The key growth restraints are energy and manpower. The nuclear programme answers both questions.
Secondly, nuclear deterrence could free North Korea from maintaining such a large army. A standing army of close to 1.4 million could free more than 100,000 men just by cutting conscription by a year. The North has an unfashionable notion of drivers of growth, essentially massive factories and mines. Yet it just might work, drawing on its enormous pool of cheap skilled labour.
Some close to the US administration are talking of a pre-emptive attack while a paranoid Pyongyang plans its response. The prophecy risks becoming self-fulfilling. Washington would win any fight, but it could be the ultimate pyrrhic victory.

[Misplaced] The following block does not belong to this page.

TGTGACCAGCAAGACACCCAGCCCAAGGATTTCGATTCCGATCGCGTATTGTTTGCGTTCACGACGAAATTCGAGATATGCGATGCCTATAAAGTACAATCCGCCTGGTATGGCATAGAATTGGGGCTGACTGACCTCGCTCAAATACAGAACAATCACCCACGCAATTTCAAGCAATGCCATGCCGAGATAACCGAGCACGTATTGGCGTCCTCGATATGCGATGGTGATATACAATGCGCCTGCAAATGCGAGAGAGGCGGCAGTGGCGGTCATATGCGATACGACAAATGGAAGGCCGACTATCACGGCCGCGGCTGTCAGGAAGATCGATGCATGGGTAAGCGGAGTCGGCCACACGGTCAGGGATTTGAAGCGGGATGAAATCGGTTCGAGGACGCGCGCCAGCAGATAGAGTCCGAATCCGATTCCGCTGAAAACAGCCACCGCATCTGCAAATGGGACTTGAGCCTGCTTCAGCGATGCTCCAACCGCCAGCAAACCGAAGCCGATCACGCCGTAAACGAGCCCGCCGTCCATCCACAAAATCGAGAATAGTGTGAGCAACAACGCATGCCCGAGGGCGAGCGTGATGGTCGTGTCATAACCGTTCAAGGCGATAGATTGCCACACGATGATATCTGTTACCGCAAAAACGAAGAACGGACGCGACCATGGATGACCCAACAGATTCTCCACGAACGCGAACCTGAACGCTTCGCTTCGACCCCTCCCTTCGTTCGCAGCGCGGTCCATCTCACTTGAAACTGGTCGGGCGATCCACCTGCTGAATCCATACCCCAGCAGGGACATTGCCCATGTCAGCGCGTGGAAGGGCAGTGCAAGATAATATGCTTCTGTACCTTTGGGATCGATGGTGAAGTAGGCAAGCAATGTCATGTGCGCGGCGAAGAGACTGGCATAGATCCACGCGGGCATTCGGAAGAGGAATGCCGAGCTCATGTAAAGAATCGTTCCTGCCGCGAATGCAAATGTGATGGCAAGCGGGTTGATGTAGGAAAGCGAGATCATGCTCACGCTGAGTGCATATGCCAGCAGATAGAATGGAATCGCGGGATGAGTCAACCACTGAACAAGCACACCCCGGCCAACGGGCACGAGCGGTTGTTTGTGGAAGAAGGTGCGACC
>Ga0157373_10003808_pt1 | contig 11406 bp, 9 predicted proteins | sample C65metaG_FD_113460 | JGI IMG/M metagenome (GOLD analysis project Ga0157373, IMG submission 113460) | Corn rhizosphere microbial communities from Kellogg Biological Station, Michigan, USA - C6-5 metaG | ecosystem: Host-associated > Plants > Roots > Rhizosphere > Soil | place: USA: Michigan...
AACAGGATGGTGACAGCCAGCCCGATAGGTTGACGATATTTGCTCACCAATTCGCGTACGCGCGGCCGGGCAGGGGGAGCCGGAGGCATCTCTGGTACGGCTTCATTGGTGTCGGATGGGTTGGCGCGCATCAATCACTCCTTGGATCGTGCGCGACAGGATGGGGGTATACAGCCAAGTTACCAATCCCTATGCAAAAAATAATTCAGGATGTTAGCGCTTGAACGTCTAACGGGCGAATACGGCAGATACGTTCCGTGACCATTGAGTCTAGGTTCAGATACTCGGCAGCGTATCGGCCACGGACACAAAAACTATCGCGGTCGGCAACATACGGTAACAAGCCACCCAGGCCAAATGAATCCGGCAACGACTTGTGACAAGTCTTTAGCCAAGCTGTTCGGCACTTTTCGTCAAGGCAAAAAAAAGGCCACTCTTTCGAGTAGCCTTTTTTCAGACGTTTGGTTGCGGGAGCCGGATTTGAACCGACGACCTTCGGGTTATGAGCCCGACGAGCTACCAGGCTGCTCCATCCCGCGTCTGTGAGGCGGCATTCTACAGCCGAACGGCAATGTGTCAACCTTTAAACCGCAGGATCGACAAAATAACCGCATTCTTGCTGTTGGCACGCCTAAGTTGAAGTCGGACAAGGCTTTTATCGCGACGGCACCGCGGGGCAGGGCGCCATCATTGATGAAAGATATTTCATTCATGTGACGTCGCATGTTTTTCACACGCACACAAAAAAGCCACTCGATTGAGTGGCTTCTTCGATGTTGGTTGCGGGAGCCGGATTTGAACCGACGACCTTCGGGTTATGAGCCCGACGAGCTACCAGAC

Second, it should offer de facto recognition of Pyongyang as a nuclear weapons state, like India, Pakistan and Israel.
Third, engage with Beijing to encourage restraint by Pyongyang against further adventures in nuclear weapons and missile technology – in hydrogen bomb, miniaturisation and ICBM re-entry and guidance technologies.
Fourth, encourage those whom Pyongyang is willing to talk to, to engage.
Glyn Ford is a former member of the European Parliament and author of Talking to North Korea (2018) and Picturing the DPRK (2024)